IPs in crossfire | Inquirer Opinion

IPs in crossfire

02:49 AM July 19, 2019

Out of sight, out of mind – a natural conclusion that is really a general rule. There are exceptions, of course, but time itself is a kind of ripening agent that makes the saying truer by the day. Out of sight, out of mind. How many good friends have we forgotten simply because distance, silence and long years apart made us focus somewhere else, on someone else? Even family is not exempt, by the way, Sad but true.

And so with the case of our indigenous peoples. We know about them from what we are taught and what the news may carry from time to time. But we have distance and non-engagement over our lifetimes that separate us not only physically but in almost every other way. We in the urban areas and in other places where there are no tribal people know they are out there but we also assume our paths would most probably never meet.


However, in those mountains and valleys in Mindanao where there are many tribes of indigenous people, they are a significant factor. They used to be already important in history and cultural studies for most students, but that was about it. What many of us never knew, or only heard about sporadically, is that tribes of indigenous peoples have been in the center of controversy. Worse, many are in the center of conflict and violence.

For many Filipinos situated in Luzon and the Visayas, Mindanao has always been like an estranged brother island. That is what conflict does. It mattered little that Mindanao is beautiful, Mindanao has awesome natural resources, because Mindanao for several decades had been a dangerous place. It remains to be so in many fundamental ways or else there would be no justification at all for the ongoing martial law over the whole island.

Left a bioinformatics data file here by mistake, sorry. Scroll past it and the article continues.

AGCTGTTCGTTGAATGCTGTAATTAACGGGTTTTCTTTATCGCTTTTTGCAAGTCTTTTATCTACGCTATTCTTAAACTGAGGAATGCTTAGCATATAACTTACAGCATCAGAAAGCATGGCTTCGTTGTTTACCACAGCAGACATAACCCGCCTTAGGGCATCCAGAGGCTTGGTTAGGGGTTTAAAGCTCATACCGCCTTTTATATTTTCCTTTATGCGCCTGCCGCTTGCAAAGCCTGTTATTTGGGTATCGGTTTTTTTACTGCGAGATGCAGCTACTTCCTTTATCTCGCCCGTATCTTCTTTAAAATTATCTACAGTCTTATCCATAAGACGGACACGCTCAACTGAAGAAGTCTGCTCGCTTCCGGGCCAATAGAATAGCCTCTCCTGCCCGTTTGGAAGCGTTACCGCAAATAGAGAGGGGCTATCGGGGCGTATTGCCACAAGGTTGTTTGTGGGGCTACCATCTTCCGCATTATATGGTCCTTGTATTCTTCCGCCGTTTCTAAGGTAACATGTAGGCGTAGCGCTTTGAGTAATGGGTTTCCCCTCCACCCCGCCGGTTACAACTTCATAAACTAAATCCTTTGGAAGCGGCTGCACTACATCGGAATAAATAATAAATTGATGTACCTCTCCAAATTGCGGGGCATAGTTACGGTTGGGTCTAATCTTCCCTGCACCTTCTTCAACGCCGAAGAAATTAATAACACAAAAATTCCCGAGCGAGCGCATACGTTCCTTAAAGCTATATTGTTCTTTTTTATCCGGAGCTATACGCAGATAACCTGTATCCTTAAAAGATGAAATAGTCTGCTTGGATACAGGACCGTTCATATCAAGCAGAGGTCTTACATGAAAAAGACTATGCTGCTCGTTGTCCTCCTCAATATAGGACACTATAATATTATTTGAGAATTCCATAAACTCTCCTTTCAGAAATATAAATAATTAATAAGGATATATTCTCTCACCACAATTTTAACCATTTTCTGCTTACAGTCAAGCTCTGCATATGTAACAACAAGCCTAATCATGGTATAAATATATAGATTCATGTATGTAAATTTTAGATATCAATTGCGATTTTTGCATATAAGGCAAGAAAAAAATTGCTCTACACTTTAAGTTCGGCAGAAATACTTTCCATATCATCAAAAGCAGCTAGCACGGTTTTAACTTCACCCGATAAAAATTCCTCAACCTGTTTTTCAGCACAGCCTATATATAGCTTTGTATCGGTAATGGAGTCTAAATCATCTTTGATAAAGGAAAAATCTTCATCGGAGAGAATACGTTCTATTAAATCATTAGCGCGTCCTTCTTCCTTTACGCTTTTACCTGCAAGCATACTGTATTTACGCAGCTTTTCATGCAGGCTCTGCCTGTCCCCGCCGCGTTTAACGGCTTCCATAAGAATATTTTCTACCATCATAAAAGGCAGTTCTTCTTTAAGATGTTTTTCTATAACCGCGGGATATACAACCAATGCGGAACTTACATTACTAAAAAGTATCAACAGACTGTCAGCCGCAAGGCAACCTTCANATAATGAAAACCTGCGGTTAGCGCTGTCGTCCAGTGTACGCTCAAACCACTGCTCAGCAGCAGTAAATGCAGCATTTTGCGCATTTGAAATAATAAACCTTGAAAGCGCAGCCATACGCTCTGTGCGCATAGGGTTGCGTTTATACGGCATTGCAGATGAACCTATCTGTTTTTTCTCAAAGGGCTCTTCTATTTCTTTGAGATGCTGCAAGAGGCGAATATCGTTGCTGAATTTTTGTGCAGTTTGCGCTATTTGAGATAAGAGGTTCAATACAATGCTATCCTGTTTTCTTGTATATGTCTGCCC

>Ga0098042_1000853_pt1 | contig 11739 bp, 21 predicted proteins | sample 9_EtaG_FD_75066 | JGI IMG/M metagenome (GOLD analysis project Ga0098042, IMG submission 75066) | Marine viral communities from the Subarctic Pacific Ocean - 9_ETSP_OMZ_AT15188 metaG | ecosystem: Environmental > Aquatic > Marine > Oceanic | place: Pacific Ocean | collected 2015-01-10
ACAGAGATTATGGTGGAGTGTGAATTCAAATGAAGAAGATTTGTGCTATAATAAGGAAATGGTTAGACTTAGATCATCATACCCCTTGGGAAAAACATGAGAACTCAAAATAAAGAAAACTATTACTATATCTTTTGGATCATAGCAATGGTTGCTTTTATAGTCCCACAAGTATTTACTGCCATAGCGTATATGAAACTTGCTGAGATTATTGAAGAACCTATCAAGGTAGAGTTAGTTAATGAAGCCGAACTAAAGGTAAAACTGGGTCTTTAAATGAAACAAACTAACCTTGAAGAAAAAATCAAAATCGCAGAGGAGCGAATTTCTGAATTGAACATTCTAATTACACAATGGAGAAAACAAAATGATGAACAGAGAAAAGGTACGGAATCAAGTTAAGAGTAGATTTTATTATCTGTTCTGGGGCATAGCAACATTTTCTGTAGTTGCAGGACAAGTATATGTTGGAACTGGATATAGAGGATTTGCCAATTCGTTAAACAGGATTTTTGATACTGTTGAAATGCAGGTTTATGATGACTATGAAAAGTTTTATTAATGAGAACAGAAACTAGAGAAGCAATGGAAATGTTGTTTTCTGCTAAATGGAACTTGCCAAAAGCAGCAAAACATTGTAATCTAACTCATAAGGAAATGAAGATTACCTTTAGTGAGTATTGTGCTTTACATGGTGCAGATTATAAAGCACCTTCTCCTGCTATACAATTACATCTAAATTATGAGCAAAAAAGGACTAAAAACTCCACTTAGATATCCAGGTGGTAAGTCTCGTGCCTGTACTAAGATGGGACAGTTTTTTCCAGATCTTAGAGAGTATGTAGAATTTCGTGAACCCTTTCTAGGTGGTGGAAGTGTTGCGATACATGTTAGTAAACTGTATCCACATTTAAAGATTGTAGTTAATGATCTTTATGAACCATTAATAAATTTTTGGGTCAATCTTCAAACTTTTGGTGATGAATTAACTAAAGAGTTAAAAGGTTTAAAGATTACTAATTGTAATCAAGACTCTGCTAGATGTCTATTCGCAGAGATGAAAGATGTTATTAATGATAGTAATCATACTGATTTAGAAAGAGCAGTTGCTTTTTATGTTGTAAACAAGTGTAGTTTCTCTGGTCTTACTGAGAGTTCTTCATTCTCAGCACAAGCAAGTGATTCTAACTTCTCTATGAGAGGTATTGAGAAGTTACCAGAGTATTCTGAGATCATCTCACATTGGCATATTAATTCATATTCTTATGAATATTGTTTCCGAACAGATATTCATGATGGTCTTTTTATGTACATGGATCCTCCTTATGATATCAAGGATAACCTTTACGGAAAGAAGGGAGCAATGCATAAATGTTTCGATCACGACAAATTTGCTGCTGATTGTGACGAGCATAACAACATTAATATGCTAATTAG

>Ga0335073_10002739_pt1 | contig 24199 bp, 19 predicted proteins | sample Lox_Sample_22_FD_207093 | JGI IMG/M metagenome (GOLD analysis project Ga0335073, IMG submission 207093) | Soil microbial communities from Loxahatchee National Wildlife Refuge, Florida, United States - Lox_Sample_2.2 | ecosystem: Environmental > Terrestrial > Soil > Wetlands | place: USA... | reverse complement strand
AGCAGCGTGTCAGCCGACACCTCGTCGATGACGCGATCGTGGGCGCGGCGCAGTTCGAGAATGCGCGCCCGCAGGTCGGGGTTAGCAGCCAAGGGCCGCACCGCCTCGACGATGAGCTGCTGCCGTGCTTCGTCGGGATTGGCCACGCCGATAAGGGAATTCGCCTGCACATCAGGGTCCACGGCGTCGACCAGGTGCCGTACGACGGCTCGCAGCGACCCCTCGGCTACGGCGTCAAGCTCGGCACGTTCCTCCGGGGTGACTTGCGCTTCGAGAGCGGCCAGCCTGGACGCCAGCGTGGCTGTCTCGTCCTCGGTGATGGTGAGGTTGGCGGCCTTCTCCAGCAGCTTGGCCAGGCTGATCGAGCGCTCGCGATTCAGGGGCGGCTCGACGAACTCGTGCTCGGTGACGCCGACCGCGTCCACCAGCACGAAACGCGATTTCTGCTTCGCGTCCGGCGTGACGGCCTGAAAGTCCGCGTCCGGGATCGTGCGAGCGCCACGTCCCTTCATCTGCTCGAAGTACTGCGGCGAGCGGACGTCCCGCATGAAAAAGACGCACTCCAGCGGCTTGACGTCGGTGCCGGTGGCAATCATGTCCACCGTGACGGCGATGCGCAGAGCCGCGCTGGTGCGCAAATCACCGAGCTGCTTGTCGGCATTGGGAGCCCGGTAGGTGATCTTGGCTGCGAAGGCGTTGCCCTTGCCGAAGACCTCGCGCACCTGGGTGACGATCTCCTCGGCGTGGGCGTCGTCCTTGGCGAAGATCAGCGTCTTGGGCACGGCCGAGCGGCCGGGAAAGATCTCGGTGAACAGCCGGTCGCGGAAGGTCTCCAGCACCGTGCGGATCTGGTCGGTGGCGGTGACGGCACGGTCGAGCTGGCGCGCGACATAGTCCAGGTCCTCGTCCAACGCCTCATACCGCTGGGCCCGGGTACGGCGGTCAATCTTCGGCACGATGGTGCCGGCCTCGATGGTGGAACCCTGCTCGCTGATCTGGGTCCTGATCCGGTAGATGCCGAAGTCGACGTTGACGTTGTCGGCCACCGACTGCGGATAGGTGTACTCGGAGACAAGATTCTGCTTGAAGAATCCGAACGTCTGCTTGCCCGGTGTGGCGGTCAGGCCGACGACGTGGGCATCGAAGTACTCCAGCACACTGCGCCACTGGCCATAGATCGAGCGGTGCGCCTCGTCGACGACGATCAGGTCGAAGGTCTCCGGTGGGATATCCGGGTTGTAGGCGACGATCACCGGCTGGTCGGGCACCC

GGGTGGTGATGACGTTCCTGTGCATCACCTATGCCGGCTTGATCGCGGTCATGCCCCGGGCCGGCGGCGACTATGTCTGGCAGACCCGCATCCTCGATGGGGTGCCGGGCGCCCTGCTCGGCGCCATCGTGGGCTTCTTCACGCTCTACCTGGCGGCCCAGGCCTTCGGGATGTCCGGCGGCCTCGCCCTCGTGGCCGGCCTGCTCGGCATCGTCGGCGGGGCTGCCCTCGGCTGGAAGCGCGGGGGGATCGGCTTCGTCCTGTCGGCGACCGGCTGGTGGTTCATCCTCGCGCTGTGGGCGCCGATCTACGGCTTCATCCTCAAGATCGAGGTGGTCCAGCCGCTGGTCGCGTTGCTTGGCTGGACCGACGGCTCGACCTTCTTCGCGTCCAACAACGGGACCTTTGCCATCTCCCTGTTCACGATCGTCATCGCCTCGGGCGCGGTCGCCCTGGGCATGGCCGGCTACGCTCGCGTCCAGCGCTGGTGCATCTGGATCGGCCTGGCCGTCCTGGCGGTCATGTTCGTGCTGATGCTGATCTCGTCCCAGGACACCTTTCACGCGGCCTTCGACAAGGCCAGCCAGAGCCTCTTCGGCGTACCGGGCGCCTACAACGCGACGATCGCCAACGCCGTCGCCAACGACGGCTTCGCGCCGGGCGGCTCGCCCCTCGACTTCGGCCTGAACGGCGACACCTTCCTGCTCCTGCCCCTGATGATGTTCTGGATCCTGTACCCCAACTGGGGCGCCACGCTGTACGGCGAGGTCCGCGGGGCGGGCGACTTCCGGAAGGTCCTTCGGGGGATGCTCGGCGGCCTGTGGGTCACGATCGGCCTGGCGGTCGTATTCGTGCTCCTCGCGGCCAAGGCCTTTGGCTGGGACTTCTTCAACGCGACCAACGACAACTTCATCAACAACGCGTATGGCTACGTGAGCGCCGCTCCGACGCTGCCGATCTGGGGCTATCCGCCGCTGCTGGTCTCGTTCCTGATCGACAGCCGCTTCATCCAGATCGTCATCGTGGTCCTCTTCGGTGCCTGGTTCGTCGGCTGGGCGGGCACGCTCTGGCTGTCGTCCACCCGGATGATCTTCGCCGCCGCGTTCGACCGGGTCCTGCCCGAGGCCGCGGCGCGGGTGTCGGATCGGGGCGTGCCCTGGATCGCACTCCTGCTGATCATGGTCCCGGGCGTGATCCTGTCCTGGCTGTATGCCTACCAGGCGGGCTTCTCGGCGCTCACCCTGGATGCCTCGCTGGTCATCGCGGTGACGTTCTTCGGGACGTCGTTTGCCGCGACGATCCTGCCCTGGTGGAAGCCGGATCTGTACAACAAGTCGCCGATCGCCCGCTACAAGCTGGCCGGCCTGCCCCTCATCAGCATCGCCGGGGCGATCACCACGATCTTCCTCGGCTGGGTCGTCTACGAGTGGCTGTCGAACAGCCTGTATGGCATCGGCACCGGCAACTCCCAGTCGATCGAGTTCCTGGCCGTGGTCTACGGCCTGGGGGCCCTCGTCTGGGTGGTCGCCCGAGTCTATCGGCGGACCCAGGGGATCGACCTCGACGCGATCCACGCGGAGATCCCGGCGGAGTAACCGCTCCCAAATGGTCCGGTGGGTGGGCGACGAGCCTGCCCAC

The historical tension between Christians and Muslims had broken out into armed conflict in several provinces in the last fifty years. From armed conflict was born what we now know as terrorism from extremists beyond the standard kidnappings in the Basilan-Sulu-Tawi-Tawi region. All these killings and bombings from the 70’s have conditioned the mindset and emotions of non-Mindanaoans. There have been marked improvements in the recent decade due to peace talks and the resultant Bangsamoro Autonomous Region of Muslim Mindanao. The presidency, too, of Rodrigo R. Duterte, has managed to make Mindanao, especially the Davao region, much more attractive and welcoming.

What has escaped national attention in the degree that it should have not is the communist insurgency in Mindanao? The bad news that was war and terrorism associated with Muslims served as a blanket of cover for another problem that apparently is serious beyond our national appreciation. We are more aware of the NPA problem in Luzon and the Visayas because it has festered around us for fifty years as well – but much closer to home. For non-Mindanaoans, the NPA problem in Mindanao has not been a top-of-mind issue.